Fire2• A new “theatrical” exhibition marking the 350th anniversary of the Great Fire of London is opening at the Museum of London on Saturday. Fire! Fire! takes visitors on an interactive journey from before, during and after the great fire, looking at how the fire started and spread and the personal stories of Fire1Londoners present at the time. Visitors will be able to step in Pudding Lane and see what life was like for 17th century Londoners, walk into the bakery where the fire started, and identify objects melted by the flames. Exhibits on show include a restored 17th century fire engine, originally built in London in the last 1670s, other firefighting equipment including a squirt, a leather bucket and fire hook, a pair of bed hangings, a burnt Geneva Bible, and letters written in the fire’s aftermath. Admission charges apply. Can be seen until 17th April next year. A series of events, including walks, tours, lectures, workshop and family activities, accompanies the exhibition. For more, see www.museumoflondon.org.uk/fire-fire.  The museum has also commissioned a Minecraft building group recreate London as it was in 1666 with the first of three interactive maps to be released next week (available for free download from www.museumoflondon.org.uk) and further maps to follow in September and February. For more information on other events surrounding the anniversary, see www.visitlondon.com/greatfire350.

The long lost Palace of Whitehall is the subject of a new visitor experience which kicks off at the last surviving part of the palace – the Banqueting House – today. Handheld devices, binaural 3D sound and haptic technology is being made available to guests as they stroll around the streets of modern Whitehall, allowing them to immerse themselves in the former palace during the time of the Tudors and the Stuarts. The Lost Palace experience, created in a collaboration between Historic Royal Palaces and Chomko & Rosier and Uninvited Guests, includes a chance to see the jousts which so delighted Queen Elizabeth I at Horse Guards Parade, accompany King Charles I as he walks through St James’s Park to his execution at the Banqueting House, meet Guy Fawkes following his arrest in the Gunpowder Plot, take part in a performance of King Lear and eavesdrop on an encounter between King Henry VIII and Anne Boleyn before their doomed love affair began. The Palace of Whitehall was once the largest palace in Europe with 1,500 rooms spread across 23 acres. Tickets can be purchased at the Banqueting House. Runs until 4th September. For more details, see www.hrp.org.uk/thelostpalace.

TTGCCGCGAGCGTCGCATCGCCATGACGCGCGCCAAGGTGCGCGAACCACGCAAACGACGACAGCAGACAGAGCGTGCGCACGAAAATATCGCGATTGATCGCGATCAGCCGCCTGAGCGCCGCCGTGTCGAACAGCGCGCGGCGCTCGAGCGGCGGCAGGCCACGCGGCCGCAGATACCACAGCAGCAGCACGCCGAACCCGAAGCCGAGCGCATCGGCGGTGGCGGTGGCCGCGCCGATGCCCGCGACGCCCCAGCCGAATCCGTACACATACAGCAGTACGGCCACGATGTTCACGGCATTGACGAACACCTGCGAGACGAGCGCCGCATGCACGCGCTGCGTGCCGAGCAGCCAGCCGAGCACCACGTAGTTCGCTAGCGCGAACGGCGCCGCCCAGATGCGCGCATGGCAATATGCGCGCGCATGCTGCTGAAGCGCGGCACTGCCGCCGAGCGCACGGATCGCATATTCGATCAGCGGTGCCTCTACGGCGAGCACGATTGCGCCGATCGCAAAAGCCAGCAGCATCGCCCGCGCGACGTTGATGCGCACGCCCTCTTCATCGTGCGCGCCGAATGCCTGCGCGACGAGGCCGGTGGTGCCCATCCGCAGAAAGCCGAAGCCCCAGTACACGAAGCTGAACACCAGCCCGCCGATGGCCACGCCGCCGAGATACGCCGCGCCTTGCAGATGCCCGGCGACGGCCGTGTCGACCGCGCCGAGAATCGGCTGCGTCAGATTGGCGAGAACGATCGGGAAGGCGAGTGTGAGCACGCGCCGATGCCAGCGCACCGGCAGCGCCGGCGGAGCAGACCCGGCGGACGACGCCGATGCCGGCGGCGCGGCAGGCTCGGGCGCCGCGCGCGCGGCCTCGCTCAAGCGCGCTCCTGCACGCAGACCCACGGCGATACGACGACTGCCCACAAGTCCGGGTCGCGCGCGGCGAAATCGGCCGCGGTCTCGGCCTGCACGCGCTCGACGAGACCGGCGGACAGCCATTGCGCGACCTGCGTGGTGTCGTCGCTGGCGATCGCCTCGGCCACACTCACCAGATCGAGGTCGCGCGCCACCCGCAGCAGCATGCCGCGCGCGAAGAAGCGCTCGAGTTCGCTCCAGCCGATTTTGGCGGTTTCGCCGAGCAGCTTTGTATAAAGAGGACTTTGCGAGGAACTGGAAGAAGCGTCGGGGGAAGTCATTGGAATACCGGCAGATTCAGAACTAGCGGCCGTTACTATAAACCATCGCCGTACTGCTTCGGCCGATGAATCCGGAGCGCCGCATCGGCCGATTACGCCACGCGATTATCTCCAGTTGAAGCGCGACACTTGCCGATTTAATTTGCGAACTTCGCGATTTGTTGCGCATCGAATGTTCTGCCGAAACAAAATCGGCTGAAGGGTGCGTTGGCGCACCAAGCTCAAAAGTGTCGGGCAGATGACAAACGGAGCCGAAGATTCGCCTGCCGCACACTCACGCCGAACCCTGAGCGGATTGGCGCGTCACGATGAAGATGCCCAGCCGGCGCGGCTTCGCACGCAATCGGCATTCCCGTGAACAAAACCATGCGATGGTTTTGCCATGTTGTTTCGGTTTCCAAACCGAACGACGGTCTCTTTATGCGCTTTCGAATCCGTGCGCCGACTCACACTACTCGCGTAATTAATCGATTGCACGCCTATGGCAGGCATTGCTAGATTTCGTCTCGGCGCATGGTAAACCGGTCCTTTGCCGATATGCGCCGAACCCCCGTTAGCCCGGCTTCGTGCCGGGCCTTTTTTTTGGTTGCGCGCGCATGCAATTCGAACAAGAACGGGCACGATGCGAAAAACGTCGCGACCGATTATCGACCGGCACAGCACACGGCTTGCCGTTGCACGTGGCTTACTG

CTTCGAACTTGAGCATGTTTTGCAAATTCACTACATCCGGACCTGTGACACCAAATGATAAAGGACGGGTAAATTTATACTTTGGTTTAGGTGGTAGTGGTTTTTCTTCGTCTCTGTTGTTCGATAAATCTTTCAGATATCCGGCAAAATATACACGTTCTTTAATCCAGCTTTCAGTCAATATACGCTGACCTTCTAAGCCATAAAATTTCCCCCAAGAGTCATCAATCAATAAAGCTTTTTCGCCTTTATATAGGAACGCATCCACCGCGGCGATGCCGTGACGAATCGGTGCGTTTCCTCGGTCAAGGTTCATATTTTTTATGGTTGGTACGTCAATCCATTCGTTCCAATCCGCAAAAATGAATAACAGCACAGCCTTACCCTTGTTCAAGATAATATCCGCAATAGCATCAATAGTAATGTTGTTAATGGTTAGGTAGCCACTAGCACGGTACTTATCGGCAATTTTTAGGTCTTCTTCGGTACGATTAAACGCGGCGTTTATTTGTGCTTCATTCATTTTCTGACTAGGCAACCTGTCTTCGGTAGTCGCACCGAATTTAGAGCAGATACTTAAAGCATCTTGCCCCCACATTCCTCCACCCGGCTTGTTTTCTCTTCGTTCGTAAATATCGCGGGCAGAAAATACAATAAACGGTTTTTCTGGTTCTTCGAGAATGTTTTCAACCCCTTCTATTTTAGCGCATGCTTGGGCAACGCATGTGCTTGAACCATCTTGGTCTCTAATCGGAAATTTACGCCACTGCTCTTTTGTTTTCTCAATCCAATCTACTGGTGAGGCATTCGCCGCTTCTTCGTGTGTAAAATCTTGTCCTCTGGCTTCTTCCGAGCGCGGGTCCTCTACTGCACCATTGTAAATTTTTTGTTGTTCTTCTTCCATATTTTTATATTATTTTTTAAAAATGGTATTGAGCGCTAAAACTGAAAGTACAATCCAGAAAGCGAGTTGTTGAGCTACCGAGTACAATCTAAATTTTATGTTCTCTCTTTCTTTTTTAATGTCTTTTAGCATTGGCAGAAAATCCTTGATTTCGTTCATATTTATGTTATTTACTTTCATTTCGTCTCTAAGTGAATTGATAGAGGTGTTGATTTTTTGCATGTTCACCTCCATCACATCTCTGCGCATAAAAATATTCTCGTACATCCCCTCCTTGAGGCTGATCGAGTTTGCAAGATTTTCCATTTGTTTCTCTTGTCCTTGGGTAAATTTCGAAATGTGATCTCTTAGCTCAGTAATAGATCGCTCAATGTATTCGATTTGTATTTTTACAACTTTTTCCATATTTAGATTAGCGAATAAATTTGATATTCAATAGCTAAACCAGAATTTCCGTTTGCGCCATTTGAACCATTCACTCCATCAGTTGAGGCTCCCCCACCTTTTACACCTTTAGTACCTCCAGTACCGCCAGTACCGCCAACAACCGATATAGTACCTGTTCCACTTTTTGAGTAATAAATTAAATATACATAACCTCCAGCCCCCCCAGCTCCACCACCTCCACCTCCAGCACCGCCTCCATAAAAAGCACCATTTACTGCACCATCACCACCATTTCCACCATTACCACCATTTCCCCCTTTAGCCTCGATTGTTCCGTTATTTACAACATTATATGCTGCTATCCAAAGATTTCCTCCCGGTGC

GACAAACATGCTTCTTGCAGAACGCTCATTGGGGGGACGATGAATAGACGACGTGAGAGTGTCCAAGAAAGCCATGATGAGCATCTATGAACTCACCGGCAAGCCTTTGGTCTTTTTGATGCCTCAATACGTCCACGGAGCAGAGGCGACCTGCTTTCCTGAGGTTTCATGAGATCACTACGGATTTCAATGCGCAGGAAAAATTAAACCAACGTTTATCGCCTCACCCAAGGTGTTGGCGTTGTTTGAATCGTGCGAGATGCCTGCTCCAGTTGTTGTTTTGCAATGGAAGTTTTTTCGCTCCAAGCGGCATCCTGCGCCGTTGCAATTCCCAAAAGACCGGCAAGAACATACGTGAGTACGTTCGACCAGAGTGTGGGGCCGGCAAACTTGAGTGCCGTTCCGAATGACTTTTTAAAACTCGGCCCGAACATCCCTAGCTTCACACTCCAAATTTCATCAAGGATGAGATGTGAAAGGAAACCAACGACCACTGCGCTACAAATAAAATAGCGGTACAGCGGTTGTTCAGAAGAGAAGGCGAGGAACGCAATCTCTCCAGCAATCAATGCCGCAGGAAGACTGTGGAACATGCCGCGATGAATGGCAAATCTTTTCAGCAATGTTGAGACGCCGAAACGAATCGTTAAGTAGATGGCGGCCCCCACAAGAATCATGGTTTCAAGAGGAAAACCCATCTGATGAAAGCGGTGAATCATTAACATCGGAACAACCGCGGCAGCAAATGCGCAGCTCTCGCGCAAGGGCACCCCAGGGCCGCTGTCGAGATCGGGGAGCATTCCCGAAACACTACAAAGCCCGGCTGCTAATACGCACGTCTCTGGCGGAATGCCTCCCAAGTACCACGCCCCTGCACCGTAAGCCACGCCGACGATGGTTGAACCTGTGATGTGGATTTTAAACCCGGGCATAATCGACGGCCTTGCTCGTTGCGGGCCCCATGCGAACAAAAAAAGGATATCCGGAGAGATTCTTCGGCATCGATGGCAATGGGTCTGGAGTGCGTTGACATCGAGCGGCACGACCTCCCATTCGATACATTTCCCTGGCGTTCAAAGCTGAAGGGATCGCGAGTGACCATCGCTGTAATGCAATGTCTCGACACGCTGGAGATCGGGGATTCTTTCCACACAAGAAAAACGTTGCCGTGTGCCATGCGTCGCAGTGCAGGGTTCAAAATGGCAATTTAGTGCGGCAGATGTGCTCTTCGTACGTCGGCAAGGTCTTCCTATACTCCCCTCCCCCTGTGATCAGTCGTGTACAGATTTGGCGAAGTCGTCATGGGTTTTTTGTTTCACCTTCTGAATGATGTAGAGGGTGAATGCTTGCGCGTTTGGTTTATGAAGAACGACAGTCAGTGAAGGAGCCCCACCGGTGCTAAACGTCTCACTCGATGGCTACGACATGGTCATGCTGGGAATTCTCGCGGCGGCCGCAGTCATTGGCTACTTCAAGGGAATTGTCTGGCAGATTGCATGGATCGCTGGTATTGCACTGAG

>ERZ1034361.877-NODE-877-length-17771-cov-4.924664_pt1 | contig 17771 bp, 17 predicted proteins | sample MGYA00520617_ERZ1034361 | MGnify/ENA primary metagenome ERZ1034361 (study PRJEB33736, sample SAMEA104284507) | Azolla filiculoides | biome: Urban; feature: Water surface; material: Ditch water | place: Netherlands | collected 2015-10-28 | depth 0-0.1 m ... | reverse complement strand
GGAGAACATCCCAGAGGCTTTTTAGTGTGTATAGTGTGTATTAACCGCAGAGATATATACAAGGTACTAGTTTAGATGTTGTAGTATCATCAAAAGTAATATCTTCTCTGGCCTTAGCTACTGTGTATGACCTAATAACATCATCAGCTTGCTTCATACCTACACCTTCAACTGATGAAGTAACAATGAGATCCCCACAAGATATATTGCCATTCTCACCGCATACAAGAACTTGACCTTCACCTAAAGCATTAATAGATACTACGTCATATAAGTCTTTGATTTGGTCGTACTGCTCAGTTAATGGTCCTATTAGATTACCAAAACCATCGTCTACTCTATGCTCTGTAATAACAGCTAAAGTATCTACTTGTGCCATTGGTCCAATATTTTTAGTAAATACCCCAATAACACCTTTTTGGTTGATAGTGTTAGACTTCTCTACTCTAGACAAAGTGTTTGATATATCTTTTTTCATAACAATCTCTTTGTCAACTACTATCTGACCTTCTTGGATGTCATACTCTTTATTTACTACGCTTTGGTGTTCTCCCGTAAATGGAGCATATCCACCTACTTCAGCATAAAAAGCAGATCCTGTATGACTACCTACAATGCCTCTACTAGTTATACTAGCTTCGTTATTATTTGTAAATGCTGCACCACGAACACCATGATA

DressDresses worn by Queen Elizabeth II during two of the most significant events in Her Majesty’s life – her wedding and her coronation – can be seen as part of the Summer Opening of the State Rooms at Buckingham Palace from Saturday. The two dresses will form part of a special exhibition – Fashioning a Reign: 90 Years of Style from The Queen’s Wardrobe, the largest display of the Queen’s dress ever held. Alongside the two feature dresses, both designed by British couturier Sir Norman Hartnell, are around 150 outfits created by designers including Hartnell, Hardy Amies and Ian Thomas. The then Princess Elizabeth’s wedding dress (pictured), made for her marriage to the Duke of Edinburgh on 20th November, 1947, was made in ivory silk, decorated with crystals and 10,000 seed pearls and attached to a 15 foot long train, while the Queen’s Coronation dress – created for the event on 2nd June, 1953, is made of white duchesse satin and encrusted with seed pearls, sequins and crystals (along with an extra four-leaf shamrock on the left side of the skirt, added secretly by Sir Norman, to bring her good luck). The exhibition, open to 2nd October, is being accompanied by special displays at both Windsor Castle and Holyroodhouse in Edinburgh. Admission charges apply. For more, see www.royalcollection.org.uk. PICTURE: Royal Collection Trust/© Her Majesty Queen Elizabeth II 2016.